Bolivarian Republic of Venezuela

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Social Programmes

Illiteracy & Educational Discrimination

Imagine growing up in one of the richest oil countries in the world. A country of immense natural resources that could be used to ensure that all citizens had access to equal opportunities in education, so that citizens could develop themselves and make a contribution to society.

Imagine, however, that your government failed to share the nation's resources fairly, and justify millions literally in the dark. Without the basic tools of reading and writing, the foundations of democracy are inaccessible to you. Last summer, the Venezuelan government launched a series of sweeping educational initiatives to combat the learning gap that had historically plagued the nation's poor. Establishing thousands of local, volunteer-based schools in rural communities and urban slums across the Caribbean nation, the initiatives have made remarkable progress.

This July, Venezuela and educators from around the world will celebrate the 1.2 million adults who have been taught to read in the first year of these programs. The country is now on track to achieve a near-complete elimination of illiteracy.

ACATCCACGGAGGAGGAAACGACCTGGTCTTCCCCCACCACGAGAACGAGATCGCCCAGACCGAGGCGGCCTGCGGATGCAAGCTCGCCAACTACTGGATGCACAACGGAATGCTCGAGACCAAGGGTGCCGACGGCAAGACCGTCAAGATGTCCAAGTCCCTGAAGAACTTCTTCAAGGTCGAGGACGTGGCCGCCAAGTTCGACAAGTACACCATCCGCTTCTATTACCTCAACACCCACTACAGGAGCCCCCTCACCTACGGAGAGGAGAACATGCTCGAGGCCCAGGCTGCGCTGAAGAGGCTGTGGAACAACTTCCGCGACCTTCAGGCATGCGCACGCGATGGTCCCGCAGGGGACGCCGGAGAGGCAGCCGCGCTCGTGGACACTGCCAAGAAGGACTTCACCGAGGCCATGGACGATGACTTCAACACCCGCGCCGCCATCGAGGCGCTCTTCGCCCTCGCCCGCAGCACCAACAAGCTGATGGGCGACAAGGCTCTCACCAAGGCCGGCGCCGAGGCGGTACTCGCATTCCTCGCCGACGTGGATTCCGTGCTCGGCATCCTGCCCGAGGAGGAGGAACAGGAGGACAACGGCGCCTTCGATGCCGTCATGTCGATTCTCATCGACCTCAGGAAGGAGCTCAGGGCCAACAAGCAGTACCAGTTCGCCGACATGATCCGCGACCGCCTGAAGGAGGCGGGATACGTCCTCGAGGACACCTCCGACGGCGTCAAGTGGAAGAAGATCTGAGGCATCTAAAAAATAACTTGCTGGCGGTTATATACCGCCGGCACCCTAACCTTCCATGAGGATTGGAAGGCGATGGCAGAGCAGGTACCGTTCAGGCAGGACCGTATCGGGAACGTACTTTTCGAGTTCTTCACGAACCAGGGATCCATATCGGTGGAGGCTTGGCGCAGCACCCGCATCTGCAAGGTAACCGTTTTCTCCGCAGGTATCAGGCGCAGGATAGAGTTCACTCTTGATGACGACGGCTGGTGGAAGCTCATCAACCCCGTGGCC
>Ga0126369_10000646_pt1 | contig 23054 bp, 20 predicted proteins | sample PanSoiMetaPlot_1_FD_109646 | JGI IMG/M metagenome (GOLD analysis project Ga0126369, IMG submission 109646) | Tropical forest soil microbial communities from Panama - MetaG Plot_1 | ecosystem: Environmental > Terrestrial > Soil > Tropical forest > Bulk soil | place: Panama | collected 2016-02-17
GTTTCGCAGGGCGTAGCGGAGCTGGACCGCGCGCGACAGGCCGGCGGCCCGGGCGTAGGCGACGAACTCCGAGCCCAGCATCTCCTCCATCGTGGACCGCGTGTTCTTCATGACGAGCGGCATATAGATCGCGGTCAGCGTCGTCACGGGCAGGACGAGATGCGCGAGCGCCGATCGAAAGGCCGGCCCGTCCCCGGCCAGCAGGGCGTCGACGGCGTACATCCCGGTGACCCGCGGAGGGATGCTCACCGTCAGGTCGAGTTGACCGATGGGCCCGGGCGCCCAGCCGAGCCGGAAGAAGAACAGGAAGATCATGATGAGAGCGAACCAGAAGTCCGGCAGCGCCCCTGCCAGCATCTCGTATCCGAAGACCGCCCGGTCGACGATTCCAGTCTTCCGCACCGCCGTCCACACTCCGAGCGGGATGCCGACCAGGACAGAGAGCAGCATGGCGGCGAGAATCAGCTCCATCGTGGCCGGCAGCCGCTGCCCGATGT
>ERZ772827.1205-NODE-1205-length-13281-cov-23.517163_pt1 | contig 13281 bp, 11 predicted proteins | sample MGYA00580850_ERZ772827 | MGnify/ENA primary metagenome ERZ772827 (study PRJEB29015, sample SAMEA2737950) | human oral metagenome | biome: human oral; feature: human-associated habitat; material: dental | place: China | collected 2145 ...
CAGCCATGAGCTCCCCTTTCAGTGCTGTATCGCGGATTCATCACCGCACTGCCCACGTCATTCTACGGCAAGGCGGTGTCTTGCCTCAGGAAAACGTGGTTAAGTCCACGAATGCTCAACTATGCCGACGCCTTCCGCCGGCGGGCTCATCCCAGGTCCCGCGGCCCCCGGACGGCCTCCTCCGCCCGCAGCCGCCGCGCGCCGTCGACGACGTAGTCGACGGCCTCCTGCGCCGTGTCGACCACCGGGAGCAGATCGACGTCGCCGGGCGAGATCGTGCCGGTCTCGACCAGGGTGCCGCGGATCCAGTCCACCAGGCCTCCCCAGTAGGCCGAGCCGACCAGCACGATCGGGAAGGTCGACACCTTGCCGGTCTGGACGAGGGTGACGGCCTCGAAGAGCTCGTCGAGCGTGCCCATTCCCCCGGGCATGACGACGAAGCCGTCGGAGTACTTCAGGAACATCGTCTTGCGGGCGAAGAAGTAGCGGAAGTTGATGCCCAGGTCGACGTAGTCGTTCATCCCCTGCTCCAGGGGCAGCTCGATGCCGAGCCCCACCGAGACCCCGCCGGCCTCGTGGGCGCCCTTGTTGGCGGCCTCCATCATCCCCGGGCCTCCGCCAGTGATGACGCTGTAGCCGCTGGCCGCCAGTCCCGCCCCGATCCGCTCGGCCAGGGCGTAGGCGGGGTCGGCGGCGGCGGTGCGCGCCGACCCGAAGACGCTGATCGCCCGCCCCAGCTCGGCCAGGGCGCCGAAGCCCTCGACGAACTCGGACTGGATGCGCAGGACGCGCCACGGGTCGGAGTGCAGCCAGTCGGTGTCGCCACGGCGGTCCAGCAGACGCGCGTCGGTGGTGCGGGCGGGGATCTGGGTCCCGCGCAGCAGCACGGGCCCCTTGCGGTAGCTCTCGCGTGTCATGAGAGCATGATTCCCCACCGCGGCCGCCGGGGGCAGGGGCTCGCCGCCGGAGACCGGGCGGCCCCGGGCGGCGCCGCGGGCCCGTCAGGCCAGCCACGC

The Education Gap

Just ten years ago, Venezuela's illiteracy rate was nearly 9%, or about 2 million people, primarily in rural Indigenous communities and poor inner-city families. Under previous governments, students had been required to pay fees to attend public schools, which in practice excluded the most needy from receiving basic education. The most remote parts of the country had no schools at all, and government spending on public schools declined steadily throughout the 1990s. Although the country enjoyed immense oil wealth, previous government made little effort to eradicate this plague of illiteracy and educational discrimination.

Venezuelans Vote for Change